From video replays to advertisements and informational video clips, the new screen’s size, versatility and crystal clear picture quality will demand the attention of everyone in the audience, including those at the far end of the arena. Fans who attended the Grand Rapids Griffins’ home-opener this season were able to catch the first glimpse of the board as it was debuted during the game on October 18th, the same night as the Griffins' AHL Calder Cup Championship banner raising ceremony. The screen will be utilized during all home Griffins games and other sporting events at the arena.

Friday, July 26, 2013

Keeping it Clean: Arena Summer Months Are Cleaning Months

There are 12,800 seats in the Van Andel Arena. In one year, hundreds of concert goers, thrill junkies, entertainment seekers and Griffins fans will sit in each and every seat. Our seats are forsaken as just a place to sit, when theses thrones of opportunity truly lead to so much more.

Your seat introduces you to the world you have suddenly become a part of. It throws you alongside the throngs of screaming fans. It propels you onto your feet when our team scores a goal, and holds your beer while you celebrate in a round of high fives. It lifts your children higher as they stretch to see the circus elephants. And it brings friends together for a night out on the town. Our seats play an imminent role in the Van Andel Arena experience, and we proudly care for them throughout the year.

For almost two months every summer, our maintenance team cleans the place that brings happiness to so many. The crew cleans the floors, walls, decking and understructure, power washes the chair beams and cleans the upholstery of the arena bowl. The edges of the stairs are repainted for safety, the catwalk and concourse are thoroughly dusted, and any gum remnants are scraped away. The hardworking team at hand consists of eight SMG members, alongside an additional six to 18 people per day depending on the number of projects occurring at once. 

To begin the cleaning process, the crew starts with the most important element of the arena’s bowl: the seats. They actually disassemble the entire row of chairs to power wash underneath them and thoroughly clean the seats. From there, they are able to inspect possible damages and perform repairs. The crew checks the dasher boards for damages, looks for broken welds and tightens any loose screws.

Beyond the bowl, the team cleans 2,400 folding and banquet chairs, cleans the facility’s carpet and rewaxes the lobby’s entrance. They also get downright dirty by cleaning out the compactor room and just plain stinky when cleaning out the zamboni pit! Also at this time, the team works together in updating and extending training of safety procedures to meet SMG’s best practices programs and remain OSHA compliant.

To say the least, the crew is busy. They began this year’s cleaning process following the Calder Cup Playoffs and the June 30th Rush Concert. And they will complete their dirty jobs just in time for our fall events, because we have another year of concerts, thrills and games to cheer about at Van Andel Arena!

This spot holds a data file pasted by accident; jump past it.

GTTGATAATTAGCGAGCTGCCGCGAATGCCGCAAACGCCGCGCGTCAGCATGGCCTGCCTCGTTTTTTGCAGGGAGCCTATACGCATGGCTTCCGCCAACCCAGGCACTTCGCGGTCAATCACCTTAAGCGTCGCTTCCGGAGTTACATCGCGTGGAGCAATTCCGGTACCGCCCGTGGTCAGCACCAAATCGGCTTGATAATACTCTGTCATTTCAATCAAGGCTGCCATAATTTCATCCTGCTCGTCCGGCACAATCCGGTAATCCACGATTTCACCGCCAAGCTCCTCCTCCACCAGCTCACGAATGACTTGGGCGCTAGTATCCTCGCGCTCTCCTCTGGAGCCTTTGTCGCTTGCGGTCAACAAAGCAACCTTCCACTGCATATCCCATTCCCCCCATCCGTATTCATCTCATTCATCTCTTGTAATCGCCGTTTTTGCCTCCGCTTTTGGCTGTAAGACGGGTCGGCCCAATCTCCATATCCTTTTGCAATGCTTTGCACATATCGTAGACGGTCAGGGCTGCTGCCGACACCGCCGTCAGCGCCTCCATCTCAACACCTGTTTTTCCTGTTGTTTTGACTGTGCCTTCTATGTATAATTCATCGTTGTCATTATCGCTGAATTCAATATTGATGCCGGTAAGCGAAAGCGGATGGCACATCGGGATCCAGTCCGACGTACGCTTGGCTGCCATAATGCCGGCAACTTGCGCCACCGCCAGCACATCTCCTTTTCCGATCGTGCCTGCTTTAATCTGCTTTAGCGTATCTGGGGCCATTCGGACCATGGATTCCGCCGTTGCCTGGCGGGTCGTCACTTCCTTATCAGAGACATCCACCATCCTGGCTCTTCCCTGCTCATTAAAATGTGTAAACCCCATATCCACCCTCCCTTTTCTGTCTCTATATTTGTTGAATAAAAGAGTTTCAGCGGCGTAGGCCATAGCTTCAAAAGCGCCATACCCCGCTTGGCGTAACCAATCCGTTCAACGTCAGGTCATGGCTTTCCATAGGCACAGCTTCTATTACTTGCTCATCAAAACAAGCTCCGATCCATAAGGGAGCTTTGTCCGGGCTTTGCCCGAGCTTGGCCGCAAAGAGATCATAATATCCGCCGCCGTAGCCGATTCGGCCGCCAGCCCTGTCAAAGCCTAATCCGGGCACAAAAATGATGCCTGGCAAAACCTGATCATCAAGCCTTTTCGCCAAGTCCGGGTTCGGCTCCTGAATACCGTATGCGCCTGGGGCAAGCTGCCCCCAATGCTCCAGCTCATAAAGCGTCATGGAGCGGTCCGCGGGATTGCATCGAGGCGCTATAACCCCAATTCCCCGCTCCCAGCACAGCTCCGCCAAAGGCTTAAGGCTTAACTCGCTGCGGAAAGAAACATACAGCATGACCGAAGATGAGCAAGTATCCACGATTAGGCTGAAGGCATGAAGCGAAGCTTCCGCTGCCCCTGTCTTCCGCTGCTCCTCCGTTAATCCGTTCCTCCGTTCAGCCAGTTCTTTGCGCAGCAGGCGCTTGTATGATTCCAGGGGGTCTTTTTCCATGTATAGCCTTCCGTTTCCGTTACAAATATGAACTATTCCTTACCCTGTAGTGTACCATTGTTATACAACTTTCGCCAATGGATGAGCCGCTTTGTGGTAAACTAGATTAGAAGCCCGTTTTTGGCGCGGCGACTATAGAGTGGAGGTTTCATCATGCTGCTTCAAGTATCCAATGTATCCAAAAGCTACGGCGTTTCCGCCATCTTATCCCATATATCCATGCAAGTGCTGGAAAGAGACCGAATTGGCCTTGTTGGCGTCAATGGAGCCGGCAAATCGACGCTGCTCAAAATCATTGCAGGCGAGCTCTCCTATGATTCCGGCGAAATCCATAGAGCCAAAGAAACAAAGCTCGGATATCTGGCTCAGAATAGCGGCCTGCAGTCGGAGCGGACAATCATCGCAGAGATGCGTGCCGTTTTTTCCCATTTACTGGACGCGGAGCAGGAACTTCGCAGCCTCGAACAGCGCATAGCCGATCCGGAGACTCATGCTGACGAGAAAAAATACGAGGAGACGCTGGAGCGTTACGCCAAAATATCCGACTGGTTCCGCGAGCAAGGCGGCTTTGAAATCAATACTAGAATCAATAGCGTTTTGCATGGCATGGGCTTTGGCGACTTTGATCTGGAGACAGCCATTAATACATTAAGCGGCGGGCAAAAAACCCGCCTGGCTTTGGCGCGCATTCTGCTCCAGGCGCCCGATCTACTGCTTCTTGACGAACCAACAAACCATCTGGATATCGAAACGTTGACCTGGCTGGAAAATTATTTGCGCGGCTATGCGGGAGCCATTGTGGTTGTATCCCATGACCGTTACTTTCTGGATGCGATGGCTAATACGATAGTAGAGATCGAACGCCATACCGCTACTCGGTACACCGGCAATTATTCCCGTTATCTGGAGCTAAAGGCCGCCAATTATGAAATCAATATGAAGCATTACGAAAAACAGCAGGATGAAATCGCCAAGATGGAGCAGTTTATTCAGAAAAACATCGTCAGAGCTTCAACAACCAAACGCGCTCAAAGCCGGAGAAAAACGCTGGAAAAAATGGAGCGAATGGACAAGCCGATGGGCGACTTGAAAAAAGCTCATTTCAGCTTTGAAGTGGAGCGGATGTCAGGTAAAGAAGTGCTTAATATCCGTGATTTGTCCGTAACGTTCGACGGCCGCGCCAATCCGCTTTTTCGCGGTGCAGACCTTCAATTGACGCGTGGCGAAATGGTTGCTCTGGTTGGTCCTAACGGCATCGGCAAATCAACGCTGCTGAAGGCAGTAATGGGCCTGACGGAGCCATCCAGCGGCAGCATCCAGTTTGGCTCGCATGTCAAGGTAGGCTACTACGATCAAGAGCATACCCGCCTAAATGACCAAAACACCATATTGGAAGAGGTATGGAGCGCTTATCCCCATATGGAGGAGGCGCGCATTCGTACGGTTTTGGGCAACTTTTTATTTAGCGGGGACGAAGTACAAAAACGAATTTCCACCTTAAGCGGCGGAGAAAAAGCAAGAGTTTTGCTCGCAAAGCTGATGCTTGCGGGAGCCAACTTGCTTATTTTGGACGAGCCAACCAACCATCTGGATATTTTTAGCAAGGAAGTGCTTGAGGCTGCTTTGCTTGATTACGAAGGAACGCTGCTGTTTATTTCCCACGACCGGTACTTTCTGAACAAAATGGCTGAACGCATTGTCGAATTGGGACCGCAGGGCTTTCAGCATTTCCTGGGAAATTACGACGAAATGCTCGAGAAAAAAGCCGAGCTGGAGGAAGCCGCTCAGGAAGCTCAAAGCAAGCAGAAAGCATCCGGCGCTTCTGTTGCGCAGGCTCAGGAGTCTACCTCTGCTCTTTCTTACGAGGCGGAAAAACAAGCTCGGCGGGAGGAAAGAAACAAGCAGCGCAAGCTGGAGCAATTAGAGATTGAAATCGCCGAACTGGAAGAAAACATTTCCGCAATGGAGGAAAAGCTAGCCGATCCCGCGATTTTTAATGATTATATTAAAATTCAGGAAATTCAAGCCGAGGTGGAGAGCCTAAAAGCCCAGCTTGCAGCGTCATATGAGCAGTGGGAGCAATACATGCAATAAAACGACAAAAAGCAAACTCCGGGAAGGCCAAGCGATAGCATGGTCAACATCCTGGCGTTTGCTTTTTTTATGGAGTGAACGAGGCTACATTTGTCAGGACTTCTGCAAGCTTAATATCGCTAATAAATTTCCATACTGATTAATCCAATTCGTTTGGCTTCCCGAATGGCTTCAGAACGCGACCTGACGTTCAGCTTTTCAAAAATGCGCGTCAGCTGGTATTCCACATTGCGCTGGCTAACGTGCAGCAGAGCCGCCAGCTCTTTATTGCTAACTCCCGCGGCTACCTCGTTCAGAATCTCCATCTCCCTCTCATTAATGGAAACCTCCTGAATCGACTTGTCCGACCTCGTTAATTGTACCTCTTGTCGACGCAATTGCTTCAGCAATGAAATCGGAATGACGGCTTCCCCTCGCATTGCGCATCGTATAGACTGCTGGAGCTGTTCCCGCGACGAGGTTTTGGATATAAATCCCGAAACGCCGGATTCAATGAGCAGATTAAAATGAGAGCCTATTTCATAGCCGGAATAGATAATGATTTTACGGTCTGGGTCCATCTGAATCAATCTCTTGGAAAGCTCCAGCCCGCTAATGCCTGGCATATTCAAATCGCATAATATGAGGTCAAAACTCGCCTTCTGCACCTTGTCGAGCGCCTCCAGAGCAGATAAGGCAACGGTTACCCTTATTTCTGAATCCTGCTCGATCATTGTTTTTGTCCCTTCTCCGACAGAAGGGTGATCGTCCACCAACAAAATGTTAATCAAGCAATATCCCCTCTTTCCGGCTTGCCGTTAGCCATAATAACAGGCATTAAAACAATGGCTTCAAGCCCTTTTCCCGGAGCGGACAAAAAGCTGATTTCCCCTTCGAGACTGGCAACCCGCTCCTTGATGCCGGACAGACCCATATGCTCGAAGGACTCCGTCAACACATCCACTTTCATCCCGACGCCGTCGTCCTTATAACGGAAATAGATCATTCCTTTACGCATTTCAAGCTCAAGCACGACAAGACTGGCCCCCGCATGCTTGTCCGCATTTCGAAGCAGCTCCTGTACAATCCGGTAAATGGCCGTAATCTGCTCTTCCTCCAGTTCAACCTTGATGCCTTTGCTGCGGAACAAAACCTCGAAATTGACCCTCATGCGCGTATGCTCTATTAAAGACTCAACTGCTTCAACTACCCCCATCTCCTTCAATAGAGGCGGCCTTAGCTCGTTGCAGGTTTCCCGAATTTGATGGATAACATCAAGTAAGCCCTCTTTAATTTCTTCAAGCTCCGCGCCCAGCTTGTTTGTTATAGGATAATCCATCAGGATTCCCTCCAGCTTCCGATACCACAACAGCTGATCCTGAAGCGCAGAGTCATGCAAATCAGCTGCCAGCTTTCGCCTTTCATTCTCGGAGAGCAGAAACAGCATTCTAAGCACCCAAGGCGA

Friday, June 14, 2013

Toby Love to Become First Spanish Singing Artist to Perform at Van Andel Arena

Hear the name “Toby Love,” and think “crunkchata.” Think of music moving you across the dance floor. Think of the sweetness of his lyrics and the sultriness of his melodies.

Toby Love has made a prominent name for himself in the Latin music realm. It is his unique “crunkchata” style that hails from elements of R. Kelly, Juan Luis Guerra, Pitbull and even Michael Jackson that energizes his audience and his popularity.

“Crunkchata” is the contagious and dance-worthy rhythm produced by Latin cultures, languages and genres mixing as one identity that Love developed in 2006 while recording his first solo album and traveling between New York and Miami.

At this time, he was picking up both urban melodies and tropical elements. These influences pushed him toward combining the distinct sounds with one another; however, his unique background is what truly enabled the “crunkchata” movement.

The 28-year-old singer was born in the Bronx, New York to parents of Puerto Rican descent. Given the birth name Octavio Rivera, his elementary school friends teased him for always chasing after girls and nicknamed him “Toby Love.” The name quickly caught on and appropriately fits the romantic lyrics of his most popular songs.

At a young age Love’s mother married a Dominican man, introducing him to the culture Love has become an “honorary” member of. He remembers his mother listening to the traditional Dominican bachata music as she cleaned the house and he remembers falling in love with its rhythm and its culture. Growing up in a highly musical family, Love soon found himself on a path toward singing.

In 1999, Love became a member of what would be the premier group that would open bachata to households across the entire globe, Aventura. Alongside mega superstar, Romeo Santos, Aventura was soon producing international hits. Their world-wide success propelled them to the top of Latin Billboard charts and award winning ceremonies.

To Love, music has always been a way to further understand his own identity and after six years with Aventura, he chose to pursue a path as a solo artist in hopes of deepening this sense of self.

Since breaking away, Love has released five chart topping albums, created his own production label, Scarlito Entertainment, and continues to grow as an artist. Immediately after hitting the solo scene, his self entitled debut album was awarded Latin Billboard’s Latin Rap/Hip Hop Album of the Year and in 2007 his successful song “Tengo un Amor” was dubbed Latin Billboard’s Tropical Airplay Song of the Year.